Leading the region
The Warsaw Stock Exchange fared better than competitors in a slow first quarter while shoring up revenues with a new commodities exchange. Now it is gearing up for a trading-platform upgrade later this year
The Warsaw Stock Exchange maintains a tight grip on its leadership position in the Central and Eastern Europe (CEE) region, after it fared better than competitors and looks set to benefit from new commodities trading capabilities and a partnership with NYSE Euronext.
Net profits reached zł.33.5 million for the first quarter, marking a 13.2 percent drop in comparison with a year earlier. However, the figure was 33.6 percent higher than the WSE’s profits in the fourth quarter of 2011.
The exchange put the y/y fall in profits down to lower trade turnover, which was not limited to the Warsaw Stock Exchange alone. According to the World Federation of Exchanges, turnover within the Europe, Middle East and Africa region (EMEA) dropped 21 percent overall. For the Warsaw Stock Exchange, the drop was somewhat less drastic, at 16 percent.
Ludwik Sobolewski, president of the Warsaw Stock Exchange, said the company was “satisfied” with the results, taking into context the insecurity and volatility on capital markets around the world.
Among major stock markets in Europe, only Deutsche Börse saw a lower drop in turnover, at 12 percent. NYSE Euronext (which includes the Paris bourse) and London Stock Exchange Group saw drops in turnover of 25 percent and 18 percent over the quarter respectively.
The WSE’s main rival in the region, the Vienna Stock Exchange, saw turnover plummet by 40 percent.
In terms of the share of turnover in the region, the Warsaw Stock Exchange dominated, taking a full 54 percent over the first quarter of the year. Vienna saw 23 percent, while its partner exchanges in Budapest and Prague took 11 and 10 percent respectively (see chart).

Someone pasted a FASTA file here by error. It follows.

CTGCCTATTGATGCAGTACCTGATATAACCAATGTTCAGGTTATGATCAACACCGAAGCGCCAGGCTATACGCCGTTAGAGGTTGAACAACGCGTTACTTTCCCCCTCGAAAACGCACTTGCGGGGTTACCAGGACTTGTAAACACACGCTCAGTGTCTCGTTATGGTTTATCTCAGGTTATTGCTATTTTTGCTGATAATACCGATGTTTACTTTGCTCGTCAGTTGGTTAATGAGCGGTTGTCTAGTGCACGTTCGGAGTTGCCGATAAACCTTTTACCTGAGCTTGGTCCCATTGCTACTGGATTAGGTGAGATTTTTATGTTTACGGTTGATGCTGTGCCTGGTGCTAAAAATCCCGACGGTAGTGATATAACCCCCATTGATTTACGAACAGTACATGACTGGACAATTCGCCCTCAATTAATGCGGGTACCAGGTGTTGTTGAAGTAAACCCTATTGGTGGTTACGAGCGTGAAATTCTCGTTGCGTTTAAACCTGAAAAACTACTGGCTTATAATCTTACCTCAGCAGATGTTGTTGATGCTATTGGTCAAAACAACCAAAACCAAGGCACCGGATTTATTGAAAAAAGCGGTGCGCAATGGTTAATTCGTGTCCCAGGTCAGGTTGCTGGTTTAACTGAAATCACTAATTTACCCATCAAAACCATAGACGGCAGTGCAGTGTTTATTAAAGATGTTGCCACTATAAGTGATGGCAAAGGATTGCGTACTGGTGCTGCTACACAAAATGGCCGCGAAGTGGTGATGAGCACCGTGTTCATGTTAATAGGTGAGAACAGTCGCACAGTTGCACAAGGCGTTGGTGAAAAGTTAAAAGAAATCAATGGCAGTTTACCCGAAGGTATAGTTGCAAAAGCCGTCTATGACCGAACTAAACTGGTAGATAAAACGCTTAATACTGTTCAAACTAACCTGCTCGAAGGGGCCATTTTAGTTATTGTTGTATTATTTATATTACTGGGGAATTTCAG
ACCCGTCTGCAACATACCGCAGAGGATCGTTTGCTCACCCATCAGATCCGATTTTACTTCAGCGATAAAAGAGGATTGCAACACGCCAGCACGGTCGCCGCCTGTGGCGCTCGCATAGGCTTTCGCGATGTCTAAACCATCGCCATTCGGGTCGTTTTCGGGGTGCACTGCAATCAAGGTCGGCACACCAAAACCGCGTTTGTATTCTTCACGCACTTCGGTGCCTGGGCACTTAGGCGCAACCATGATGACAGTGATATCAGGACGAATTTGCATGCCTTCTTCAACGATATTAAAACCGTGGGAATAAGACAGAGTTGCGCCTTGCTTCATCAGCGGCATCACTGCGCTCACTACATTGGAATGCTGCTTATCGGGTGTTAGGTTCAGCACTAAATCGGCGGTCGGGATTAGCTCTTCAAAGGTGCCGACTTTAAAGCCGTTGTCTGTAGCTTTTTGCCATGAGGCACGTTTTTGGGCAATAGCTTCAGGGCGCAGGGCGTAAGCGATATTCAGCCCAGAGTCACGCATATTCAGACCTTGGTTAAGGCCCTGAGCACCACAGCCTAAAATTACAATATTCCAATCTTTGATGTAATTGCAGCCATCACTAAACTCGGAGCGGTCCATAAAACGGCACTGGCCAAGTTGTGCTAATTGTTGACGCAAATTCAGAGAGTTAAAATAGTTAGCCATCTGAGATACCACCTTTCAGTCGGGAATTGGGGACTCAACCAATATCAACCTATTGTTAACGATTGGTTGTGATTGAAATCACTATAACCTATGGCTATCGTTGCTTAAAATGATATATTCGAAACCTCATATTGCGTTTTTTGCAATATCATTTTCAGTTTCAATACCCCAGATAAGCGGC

So far this year the WSE’s biggest move was its takeover in March of the Polish Power Exchange (TGE). Though it pushed up operating costs for the first quarter, which rose by nearly 13 percent over Q1 2011, WSE officials were confident that its diversification into commodities trading would pay off.
TGE’s March revenues accounted for 10 percent of the WSE’s consolidated quarterly revenues. According to Mr Sobolewski, if TGE’s full-quarter income were included, it would have accounted for some 23 percent of the WSE’s revenues. Over the whole year, Mr Sobolewski said he expected TGE to account for about a 20 percent share of the WSE’s revenues, depending on activity in the capital market.
New platform, cooperation with NYSE
On November 2 the WSE will go live with its new trading platform, which it is implementing in cooperation with NYSE Euronext. The system will be the same as the one that is used on the NYSE, company officials said, and is expected to be a significant upgrade. Mr Sobolewski called its implementation “easily the biggest event of the year” for the stock exchange.
Mr Sobolewski also said that the WSE’s partnership with NYSE Euronext will be “richer than involving just technology.” When pressed for details, he said that one of the initiatives he could mention was cooperation along the lines of information distribution – NYSE Euronext would help WSE plug in to systems that would allow more investors to find information on shares listed in Warsaw.